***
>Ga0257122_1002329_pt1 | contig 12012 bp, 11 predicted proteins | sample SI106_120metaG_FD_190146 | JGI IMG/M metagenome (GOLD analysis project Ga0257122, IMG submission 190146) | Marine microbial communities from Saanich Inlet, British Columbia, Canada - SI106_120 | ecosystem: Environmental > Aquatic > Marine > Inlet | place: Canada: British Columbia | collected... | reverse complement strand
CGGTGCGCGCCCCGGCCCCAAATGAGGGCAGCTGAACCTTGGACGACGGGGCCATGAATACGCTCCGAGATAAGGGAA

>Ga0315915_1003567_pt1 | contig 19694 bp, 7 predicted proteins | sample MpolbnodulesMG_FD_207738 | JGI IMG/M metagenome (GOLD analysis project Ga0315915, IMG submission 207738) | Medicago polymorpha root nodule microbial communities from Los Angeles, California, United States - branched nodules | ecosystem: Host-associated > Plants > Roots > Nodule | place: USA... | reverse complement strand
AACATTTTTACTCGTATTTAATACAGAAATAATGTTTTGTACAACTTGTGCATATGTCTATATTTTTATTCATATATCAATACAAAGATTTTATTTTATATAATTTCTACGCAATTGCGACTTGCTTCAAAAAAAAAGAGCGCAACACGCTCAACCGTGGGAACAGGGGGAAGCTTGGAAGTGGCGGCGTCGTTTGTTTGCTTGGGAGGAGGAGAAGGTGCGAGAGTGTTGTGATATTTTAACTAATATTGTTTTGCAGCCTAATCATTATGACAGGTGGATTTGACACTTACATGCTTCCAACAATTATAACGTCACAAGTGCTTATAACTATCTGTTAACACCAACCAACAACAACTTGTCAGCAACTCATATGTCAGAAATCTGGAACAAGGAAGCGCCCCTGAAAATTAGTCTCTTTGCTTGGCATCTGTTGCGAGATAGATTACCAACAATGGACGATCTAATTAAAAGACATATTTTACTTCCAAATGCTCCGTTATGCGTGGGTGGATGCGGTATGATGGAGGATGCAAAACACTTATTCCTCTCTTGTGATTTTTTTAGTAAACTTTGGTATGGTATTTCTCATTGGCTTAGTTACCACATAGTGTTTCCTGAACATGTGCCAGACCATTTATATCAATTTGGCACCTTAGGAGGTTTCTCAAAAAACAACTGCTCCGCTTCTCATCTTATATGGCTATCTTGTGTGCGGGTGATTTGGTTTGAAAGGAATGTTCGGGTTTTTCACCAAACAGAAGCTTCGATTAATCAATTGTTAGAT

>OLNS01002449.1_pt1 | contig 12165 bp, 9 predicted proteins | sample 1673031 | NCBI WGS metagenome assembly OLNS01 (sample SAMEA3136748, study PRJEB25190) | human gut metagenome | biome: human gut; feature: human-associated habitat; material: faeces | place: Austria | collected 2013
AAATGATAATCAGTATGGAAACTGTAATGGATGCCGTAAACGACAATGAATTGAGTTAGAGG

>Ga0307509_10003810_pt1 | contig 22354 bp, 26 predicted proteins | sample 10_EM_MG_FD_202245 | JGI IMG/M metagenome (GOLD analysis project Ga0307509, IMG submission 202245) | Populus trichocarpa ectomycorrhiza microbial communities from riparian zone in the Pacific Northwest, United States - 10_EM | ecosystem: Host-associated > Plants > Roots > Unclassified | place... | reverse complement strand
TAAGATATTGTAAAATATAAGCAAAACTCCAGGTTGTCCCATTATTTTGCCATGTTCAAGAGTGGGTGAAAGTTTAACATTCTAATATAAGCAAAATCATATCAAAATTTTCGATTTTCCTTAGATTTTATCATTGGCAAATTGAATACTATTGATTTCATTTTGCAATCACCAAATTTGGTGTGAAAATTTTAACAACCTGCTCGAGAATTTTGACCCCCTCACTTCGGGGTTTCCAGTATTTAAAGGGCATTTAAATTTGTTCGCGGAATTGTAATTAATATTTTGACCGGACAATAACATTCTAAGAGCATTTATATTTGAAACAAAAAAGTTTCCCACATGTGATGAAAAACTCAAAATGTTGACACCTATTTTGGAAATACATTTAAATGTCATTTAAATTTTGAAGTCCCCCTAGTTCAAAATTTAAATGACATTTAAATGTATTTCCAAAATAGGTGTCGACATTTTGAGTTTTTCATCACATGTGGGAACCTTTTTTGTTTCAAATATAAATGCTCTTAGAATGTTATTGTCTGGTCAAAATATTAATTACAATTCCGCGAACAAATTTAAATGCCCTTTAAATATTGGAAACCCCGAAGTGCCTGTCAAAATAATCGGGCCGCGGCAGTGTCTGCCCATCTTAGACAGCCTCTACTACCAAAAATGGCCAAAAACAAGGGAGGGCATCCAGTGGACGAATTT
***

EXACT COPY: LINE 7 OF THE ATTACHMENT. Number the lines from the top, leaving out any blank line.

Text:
>Ga0307509_10003810_pt1 | contig 22354 bp, 26 predicted proteins | sample 10_EM_MG_FD_202245 | JGI IMG/M metagenome (GOLD analysis project Ga0307509, IMG submission 202245) | Populus trichocarpa ectomycorrhiza microbial communities from riparian zone in the Pacific Northwest, United States - 10_EM | ecosystem: Host-associated > Plants > Roots > Unclassified | place... | reverse complement strand